Sourdough Bagels | DisplacedHousewife Rebecca Firth; Recipe from Emilie Raffa's book Artisan Sourdough Made Simple

Sourdough Bagels

As I write this post, my sourdough starter is sitting on the counter in the kitchen growing and getting bubbly so I can mix together the dough for these Sourdough Bagels to bake off in the morning. Heaven. This recipe comes from Emilie Raffa’s book Artisan Sourdough Made Simple (she calls them Sunday Morning Bagels in her book) and she has graciously allowed me to share her recipe with you. I have talked about this cookbook A LOT — I love it so much! If you love sourdough, want more sourdough recipes, want to get started with sourdough or are just sourdough curious ;) I cannot recommend it enough!!

This is a pretty straight-forward recipe that turns out amazing every time. The key to its success is making sure you have a robust starter that is rising and falling predictably and has lots of large and small bubble development. I have my guide for making a sourdough starter here if you need to get one going (and I highly recommend you do!!). If you have a starter going, use it once it has doubled (or more) in size with lots of bubbles. I like to use mine when it’s reached its peak and you can continue to use it even once it’s fallen a bit. 

*IF* your starter isn’t super robust, you can throw a teaspoon of store-bought yeast in with your starter and the warm water. That will give you the taste of sourdough with the added insurance of store-bought yeast making sure everything rises properly. This is something I did during my early days of sourdough baking years ago. And it works!

I am loving sourdough baking more than ever right now! It’s incredibly cathartic and relaxing and best of all, you don’t have to leave the house to have warm bagels in the morning. This is definitely a lemon-lemonade scenario.

Sourdough Bagels | DisplacedHousewife Rebecca Firth; Recipe from Emilie Raffa's book Artisan Sourdough Made Simple


 

SCALE

Baking bread with a scale is so helpful, this is the one I use if you’re in the market. Otherwise, the cup measurements are also listed below!

SOURDOUGH STARTER

You can check out my sourdough starter guide here or you can call a local bakery and ask if they would share some of their sourdough starter with you (most are happy too do so!) if you can’t be bothered. As mentioned above, you want a bubbly active starter that has doubled in size and has lots of large and small bubble development.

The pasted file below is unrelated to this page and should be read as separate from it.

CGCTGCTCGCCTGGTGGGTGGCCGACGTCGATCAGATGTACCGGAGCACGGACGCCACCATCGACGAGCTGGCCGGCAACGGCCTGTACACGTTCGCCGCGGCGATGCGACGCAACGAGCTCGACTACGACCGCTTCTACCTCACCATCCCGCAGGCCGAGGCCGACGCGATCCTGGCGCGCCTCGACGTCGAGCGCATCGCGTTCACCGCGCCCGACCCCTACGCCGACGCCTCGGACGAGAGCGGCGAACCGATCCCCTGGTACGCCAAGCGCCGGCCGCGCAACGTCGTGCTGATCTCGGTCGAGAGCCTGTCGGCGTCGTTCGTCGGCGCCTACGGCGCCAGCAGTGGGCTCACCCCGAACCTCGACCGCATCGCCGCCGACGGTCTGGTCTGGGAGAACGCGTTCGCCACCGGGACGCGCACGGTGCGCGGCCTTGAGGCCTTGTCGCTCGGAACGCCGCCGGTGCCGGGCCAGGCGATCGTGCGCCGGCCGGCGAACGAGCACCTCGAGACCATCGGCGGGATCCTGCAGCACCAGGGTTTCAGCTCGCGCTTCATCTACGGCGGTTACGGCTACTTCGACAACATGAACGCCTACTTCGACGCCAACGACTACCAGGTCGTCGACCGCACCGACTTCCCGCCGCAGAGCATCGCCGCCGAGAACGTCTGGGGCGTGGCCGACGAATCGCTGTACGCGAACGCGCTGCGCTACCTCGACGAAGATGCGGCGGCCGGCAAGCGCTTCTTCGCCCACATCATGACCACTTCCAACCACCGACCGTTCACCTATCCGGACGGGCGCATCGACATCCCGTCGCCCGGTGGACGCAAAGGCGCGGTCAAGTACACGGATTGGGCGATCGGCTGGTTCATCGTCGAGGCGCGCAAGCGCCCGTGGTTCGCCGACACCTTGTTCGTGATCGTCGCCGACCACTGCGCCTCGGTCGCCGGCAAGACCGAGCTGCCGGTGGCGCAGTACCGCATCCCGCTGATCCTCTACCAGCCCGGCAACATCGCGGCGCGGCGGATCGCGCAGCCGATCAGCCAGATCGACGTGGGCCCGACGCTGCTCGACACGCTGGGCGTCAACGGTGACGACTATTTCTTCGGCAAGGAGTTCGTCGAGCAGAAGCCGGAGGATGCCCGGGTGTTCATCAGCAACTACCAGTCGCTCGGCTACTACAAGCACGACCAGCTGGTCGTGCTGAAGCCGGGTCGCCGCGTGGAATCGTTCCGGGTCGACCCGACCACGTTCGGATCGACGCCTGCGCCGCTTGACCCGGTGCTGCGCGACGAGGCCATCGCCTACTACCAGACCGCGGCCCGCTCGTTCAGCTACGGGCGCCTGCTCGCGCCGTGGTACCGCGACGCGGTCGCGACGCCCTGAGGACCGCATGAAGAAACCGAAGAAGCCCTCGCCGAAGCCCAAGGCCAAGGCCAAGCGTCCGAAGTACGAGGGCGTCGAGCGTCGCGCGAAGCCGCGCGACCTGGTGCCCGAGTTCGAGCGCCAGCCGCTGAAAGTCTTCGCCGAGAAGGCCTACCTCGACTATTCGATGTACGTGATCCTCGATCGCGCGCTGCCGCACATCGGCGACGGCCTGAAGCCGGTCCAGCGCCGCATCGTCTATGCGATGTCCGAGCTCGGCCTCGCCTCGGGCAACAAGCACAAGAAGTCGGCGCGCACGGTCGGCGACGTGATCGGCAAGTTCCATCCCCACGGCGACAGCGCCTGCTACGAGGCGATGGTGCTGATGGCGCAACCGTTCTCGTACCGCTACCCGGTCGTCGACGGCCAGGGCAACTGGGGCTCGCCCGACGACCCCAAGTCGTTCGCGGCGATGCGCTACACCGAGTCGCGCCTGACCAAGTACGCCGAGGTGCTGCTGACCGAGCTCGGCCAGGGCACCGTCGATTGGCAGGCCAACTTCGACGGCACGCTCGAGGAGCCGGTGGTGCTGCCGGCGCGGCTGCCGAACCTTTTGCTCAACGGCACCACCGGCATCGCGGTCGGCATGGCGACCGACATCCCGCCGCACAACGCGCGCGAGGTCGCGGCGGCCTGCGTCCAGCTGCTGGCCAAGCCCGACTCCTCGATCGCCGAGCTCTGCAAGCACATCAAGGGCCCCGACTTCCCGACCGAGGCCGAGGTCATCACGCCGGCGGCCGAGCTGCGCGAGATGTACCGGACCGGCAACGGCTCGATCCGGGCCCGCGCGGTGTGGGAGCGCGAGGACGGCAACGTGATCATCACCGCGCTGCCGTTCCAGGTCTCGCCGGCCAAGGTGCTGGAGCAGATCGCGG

Sourdough Bagels | DisplacedHousewife Rebecca Firth; Recipe from Emilie Raffa's book Artisan Sourdough Made Simple

 

TOPPINGS

I love to use Trader Joe’s Everything Bagel Seasoning. You can also just sprinkle your bagels with sesame seeds or even simply sea salt flakes (which is delicious). To customize your bagel:

EVERYTHING BAGEL SEASONING 

To make your own everything season follow this recipe.

CINNAMON RAISIN BAGELS

From Emilie: “For cinnamon raisin bagels, add 6 grams (2 teaspoons) to the dry ingredients. While the dough is resting, soak 80 grams (1/2 cup) of raisins in warm water. Drain well before kneading them into the dough to incorporate.” Do this after the dough has been mixed.

FLOUR

Flour is a bit scarce right now; this is a great resource for sourcing local flour across the US and worldwide. Bob’s Red Mill is set to be back in stock later this month (April 2020), same with King Arthur Flour. If you only have all-purpose flour (and no bread flour), you can still make them. You may need a touch more flour (added very conservatively at 1 tablespoon at a time) as the all-purpose flour won’t absorb as much moisture as the bread flour resulting in a slightly stickier dough.

Sourdough Bagels | DisplacedHousewife Rebecca Firth; Recipe from Emilie Raffa's book Artisan Sourdough Made Simple

 

INSTRUCTIONS

The instructions below are Emilie’s from her book. I added my own notes in italics.

 

SEA SALT

I love salt. I add a full 1 tablespoon of sea salt to the dough and I think you should consider it. Just saying.

 

MIXER

You don’t have to have an electric stand mixer to make these bagels. The instructions will reference it, but you can mix and knead using those beautiful arms of yours.

HUMIDITY